He was probably the greatest basketball player you have never heard of. Such was the fate of my friend Derek Smith, who died five years ago last week at the age of 34, while on a cruise from New York to Bermuda.
Derek was an assistant coach for the Washington Bullets (now Wizards) at the time of his death, after having enjoyed a successful career as a player in both college and the NBA.
I still remember the phone ringing early one morning in the days following the 1996 Summer Games in Atlanta. The call had trouble written all over it. It was a former assistant of mine, from my days working in the NBA, ringing to tell me that my friend was gone.
My initial reaction was one of disbelief, but when I called Derek’s house after hanging up, the worst was confirmed. In the prime of life, a giant of a man in every sense of the word had been taken from us.
Derek died of a rare heart defect. He had an abnormal heart rhythm that was caused by the thickening of the mitral valve.
It was the final night of a cruise organized by the Bullets, which included team officials, sponsors and season ticket-holders. Derek and his family were seated at a table with general manager Wes Unseld and head coach Jim Lynam, when suddenly Derek stopped breathing and couldn’t be revived.
The shock of Derek’s death was so great for me, that I’m still not sure I have gotten over it. He was the kind of person you meet once in a lifetime. You hear talk about people who walk into a room and light it up. Derek was one of these people. His story, though encompassing only 34 years, was an amazing one.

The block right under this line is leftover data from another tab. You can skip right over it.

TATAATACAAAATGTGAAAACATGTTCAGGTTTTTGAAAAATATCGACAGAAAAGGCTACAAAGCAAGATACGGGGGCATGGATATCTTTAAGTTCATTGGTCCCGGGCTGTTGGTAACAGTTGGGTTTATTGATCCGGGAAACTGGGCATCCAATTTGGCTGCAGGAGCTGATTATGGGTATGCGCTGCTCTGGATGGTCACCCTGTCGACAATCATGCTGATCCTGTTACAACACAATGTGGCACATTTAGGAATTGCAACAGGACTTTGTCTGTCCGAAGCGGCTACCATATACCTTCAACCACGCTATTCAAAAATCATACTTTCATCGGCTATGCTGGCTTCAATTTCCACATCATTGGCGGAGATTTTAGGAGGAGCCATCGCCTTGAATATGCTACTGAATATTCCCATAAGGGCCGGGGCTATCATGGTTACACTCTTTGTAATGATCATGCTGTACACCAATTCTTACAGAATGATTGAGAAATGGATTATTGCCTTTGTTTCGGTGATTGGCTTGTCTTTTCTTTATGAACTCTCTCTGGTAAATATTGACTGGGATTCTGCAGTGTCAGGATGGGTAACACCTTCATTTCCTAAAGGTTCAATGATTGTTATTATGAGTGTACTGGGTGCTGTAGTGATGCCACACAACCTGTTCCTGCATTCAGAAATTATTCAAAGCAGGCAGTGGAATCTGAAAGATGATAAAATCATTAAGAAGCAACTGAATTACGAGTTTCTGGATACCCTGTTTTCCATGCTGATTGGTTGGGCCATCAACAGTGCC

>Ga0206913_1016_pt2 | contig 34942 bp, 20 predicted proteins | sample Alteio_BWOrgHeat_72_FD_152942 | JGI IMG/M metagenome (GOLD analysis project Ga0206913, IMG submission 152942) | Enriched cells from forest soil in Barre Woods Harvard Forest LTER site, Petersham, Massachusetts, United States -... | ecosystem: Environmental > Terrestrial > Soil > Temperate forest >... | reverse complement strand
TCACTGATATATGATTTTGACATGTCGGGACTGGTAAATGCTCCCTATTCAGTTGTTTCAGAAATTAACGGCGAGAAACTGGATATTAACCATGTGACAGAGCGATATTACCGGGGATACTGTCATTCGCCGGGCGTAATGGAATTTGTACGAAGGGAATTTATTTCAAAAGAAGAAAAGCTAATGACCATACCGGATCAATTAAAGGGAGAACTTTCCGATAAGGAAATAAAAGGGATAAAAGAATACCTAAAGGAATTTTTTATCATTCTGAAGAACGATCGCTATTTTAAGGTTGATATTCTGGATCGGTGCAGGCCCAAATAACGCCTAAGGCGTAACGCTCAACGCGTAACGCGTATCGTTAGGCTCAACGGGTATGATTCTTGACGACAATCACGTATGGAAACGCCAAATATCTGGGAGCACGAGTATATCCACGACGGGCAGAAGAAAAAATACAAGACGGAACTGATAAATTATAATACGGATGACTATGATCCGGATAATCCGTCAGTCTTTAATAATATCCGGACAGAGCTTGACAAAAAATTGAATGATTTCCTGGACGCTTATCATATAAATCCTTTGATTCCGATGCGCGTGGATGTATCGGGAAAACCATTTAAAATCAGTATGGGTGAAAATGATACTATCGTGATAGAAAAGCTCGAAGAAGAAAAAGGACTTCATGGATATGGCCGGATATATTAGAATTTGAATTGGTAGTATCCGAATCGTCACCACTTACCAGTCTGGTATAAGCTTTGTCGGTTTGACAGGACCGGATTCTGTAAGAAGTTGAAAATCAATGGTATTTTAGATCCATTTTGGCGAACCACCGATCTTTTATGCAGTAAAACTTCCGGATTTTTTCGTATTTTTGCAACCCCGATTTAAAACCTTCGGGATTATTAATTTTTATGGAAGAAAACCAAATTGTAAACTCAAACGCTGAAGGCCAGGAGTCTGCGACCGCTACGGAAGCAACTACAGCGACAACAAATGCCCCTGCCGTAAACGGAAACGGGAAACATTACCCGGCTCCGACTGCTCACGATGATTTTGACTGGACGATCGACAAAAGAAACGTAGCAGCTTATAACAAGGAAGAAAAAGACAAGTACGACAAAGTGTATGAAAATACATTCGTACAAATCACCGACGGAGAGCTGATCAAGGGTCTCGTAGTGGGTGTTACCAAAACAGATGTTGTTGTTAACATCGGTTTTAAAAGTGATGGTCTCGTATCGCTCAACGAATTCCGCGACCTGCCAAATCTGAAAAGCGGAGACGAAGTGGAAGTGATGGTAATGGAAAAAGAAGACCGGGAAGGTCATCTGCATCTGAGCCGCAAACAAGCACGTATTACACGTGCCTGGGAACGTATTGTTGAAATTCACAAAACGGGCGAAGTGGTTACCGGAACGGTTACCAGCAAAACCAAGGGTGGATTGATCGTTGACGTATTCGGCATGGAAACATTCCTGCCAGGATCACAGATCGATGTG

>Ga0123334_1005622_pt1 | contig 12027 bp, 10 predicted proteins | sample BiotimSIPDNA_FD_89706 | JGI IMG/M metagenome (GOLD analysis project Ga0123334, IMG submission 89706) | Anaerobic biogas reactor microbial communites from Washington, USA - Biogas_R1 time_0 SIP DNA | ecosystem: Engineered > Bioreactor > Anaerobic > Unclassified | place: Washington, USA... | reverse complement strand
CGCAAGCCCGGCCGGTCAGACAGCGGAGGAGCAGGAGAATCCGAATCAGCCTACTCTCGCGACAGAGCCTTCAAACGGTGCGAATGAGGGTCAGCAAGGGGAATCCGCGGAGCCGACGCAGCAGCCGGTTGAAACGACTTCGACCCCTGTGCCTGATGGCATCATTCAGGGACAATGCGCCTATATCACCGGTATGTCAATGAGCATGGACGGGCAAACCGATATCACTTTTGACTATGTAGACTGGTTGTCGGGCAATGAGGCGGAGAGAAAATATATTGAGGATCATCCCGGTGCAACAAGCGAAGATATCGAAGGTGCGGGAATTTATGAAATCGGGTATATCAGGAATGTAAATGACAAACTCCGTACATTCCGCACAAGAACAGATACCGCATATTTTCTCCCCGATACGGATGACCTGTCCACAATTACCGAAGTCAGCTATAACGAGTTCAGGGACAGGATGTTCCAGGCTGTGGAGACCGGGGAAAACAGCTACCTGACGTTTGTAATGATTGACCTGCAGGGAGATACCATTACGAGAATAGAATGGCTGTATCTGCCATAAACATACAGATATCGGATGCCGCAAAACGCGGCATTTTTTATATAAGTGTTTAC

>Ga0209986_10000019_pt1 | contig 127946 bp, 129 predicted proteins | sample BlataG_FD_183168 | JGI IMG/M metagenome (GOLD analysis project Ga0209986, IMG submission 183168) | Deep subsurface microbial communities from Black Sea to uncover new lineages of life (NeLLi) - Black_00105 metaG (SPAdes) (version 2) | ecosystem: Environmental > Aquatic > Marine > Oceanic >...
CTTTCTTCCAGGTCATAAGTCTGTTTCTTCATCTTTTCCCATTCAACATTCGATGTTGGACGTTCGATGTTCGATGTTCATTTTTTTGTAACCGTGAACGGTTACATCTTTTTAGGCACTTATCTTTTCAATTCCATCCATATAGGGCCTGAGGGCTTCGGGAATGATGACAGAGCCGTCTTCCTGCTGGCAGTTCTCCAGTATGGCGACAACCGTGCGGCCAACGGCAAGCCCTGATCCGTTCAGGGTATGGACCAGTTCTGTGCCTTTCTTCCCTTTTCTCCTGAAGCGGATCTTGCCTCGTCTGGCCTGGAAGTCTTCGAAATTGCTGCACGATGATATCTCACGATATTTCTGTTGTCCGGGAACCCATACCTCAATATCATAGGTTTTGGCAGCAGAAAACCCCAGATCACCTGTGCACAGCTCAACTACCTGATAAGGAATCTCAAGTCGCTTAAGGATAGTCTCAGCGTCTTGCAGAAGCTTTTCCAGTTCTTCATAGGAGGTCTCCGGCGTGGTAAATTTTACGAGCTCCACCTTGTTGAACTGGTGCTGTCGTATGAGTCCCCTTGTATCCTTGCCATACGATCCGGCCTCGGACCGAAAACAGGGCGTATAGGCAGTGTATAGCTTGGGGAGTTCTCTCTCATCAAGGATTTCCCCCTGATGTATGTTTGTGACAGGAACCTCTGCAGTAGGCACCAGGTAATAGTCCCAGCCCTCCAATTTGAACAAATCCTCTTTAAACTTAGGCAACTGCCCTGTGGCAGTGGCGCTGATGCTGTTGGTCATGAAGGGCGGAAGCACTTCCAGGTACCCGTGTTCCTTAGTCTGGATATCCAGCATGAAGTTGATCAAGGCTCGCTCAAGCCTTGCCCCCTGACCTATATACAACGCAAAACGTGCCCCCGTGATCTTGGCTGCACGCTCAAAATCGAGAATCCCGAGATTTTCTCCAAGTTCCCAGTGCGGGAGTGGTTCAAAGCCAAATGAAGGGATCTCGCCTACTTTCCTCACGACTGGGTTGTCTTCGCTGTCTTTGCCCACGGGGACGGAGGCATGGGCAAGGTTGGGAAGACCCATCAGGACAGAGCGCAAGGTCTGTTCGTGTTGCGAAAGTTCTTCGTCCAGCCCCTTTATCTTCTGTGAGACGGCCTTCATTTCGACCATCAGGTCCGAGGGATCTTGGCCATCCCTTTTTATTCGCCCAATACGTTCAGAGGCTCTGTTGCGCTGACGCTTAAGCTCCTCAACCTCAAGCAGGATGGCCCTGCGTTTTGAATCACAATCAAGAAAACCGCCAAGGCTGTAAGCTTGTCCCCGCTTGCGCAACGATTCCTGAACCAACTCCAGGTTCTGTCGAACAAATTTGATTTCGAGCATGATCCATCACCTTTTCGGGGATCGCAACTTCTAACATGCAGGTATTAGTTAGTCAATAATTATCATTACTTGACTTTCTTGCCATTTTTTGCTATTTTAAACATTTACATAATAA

I always felt Derek was on the fast track in life. Now I somehow think it was God’s will all along. That he knew Derek wasn’t going to be here for long, so he wanted him to do as much as possible.
He grew up in poverty in the small town of Hogansville, Ga. His mother couldn’t afford a baby sitter so she sent him off to school at the age of three.
Derek graduated from high school at 16, then went on to the University of Louisville on a basketball scholarship. There he found fame as a starter on two Final Four teams for the Cardinals, including the 1980 squad led by Darrell Griffith that won the NCAA title.
By the age of 20, Derek had completed his four years at Louisville, gotten married and made it to the NBA.
He was a second-round draft choice of the Golden State Warriors in 1982, but saw little playing time on a team loaded with forwards and was released after his rookie season. During the off-season Smith was introduced to Lynam, who at that time was the coach of the San Diego Clippers.
Coach Lynam told Derek that if he wanted to play in the NBA, he thought he was going to have do it as a guard, despite being 6-6 (200-cm) and 205 pounds (93 kg).
Derek made Lynam’s team for the 1983-84 season and began the year on the bench, before working his way into the starting lineup as a shooting guard. In 61 games for the Clippers that season, he averaged 9.8 points. It was the start of something. Something big.
The next season the team moved to Los Angeles and Derek blossomed into one of the top shooting guards in the NBA. He led a team that included established stars like Bill Walton, Marques Johnson and Norm Nixon in scoring with 22.1 points per game.
It was during this season that Derek had a memorable encounter with Michael Jordan. Playing against the Chicago Bulls at a sold-out Los Angeles Sports Arena, Derek outscored Jordan 33 points to 20, and punctuated it with an incredible dunk.
In the second half of the game, Walton blocked a shot, redirected it to Nixon, who kicked it out on the fast break to Derek on the left side. Going to the hoop at full speed, Derek had only one man to beat — Jordan.
Derek took off, going left to right, as Jordan swooped in and smothered him with both arms fully spread. Derek held on to the ball in his huge hands, stayed airborne, then dunked it while flying by the basket. The roof nearly blew off the arena as the fans went wild.